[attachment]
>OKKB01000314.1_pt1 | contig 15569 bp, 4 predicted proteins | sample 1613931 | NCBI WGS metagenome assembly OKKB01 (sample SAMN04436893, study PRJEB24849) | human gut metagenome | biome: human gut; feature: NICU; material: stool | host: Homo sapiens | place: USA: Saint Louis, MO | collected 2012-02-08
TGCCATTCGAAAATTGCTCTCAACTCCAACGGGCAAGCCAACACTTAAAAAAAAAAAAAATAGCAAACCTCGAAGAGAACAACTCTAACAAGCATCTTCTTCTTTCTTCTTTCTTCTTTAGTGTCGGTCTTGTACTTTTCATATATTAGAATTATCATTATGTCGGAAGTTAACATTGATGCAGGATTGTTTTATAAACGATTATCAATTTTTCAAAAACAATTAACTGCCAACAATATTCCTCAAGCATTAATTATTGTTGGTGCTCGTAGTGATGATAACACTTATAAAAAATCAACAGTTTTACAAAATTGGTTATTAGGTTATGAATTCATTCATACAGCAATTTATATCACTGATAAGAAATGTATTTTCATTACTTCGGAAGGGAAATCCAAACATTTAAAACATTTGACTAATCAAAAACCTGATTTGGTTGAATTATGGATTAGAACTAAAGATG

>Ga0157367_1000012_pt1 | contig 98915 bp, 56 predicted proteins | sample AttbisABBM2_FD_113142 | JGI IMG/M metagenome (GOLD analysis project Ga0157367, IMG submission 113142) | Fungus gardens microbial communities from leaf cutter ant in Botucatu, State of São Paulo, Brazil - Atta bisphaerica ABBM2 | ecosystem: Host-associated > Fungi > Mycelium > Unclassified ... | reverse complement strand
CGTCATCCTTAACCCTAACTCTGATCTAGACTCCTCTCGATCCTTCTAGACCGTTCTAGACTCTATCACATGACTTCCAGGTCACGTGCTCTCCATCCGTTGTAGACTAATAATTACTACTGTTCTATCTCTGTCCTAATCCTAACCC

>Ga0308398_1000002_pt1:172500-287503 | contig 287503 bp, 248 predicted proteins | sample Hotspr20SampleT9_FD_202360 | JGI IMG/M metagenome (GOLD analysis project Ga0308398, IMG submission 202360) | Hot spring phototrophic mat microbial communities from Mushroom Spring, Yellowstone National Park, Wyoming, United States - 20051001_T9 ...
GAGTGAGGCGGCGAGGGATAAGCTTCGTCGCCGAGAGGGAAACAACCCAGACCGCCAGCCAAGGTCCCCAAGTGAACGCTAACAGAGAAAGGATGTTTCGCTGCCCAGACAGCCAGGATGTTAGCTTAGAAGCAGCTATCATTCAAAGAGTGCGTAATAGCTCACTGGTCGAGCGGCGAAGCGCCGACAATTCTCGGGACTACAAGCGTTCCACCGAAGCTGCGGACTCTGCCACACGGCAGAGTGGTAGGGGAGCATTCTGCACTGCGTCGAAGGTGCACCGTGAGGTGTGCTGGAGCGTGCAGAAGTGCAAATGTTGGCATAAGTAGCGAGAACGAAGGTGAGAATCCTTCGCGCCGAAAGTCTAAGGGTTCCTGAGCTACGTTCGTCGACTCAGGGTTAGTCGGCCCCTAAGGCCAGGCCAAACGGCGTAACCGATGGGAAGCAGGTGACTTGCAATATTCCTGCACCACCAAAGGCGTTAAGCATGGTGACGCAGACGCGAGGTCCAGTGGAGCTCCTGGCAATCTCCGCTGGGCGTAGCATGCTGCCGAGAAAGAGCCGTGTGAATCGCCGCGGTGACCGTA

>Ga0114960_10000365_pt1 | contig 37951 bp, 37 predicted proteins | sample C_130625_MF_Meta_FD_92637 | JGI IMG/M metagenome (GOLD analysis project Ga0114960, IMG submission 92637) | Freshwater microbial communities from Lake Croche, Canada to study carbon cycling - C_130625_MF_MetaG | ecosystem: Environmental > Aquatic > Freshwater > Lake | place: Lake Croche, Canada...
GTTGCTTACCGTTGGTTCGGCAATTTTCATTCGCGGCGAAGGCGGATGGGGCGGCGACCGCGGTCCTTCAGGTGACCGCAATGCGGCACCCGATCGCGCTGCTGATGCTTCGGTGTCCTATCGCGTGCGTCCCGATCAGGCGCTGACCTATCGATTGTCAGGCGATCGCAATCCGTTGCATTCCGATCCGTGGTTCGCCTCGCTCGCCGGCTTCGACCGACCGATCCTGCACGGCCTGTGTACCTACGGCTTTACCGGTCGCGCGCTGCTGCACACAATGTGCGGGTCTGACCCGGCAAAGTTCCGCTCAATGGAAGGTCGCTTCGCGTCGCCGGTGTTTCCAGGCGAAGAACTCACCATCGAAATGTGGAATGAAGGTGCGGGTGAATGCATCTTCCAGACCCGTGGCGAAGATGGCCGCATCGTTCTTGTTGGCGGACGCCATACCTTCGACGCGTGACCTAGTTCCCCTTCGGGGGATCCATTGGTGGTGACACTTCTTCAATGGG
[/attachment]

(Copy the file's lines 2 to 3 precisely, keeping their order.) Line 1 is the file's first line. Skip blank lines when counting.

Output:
TGCCATTCGAAAATTGCTCTCAACTCCAACGGGCAAGCCAACACTTAAAAAAAAAAAAAATAGCAAACCTCGAAGAGAACAACTCTAACAAGCATCTTCTTCTTTCTTCTTTCTTCTTTAGTGTCGGTCTTGTACTTTTCATATATTAGAATTATCATTATGTCGGAAGTTAACATTGATGCAGGATTGTTTTATAAACGATTATCAATTTTTCAAAAACAATTAACTGCCAACAATATTCCTCAAGCATTAATTATTGTTGGTGCTCGTAGTGATGATAACACTTATAAAAAATCAACAGTTTTACAAAATTGGTTATTAGGTTATGAATTCATTCATACAGCAATTTATATCACTGATAAGAAATGTATTTTCATTACTTCGGAAGGGAAATCCAAACATTTAAAACATTTGACTAATCAAAAACCTGATTTGGTTGAATTATGGATTAGAACTAAAGATG

>Ga0157367_1000012_pt1 | contig 98915 bp, 56 predicted proteins | sample AttbisABBM2_FD_113142 | JGI IMG/M metagenome (GOLD analysis project Ga0157367, IMG submission 113142) | Fungus gardens microbial communities from leaf cutter ant in Botucatu, State of São Paulo, Brazil - Atta bisphaerica ABBM2 | ecosystem: Host-associated > Fungi > Mycelium > Unclassified ... | reverse complement strand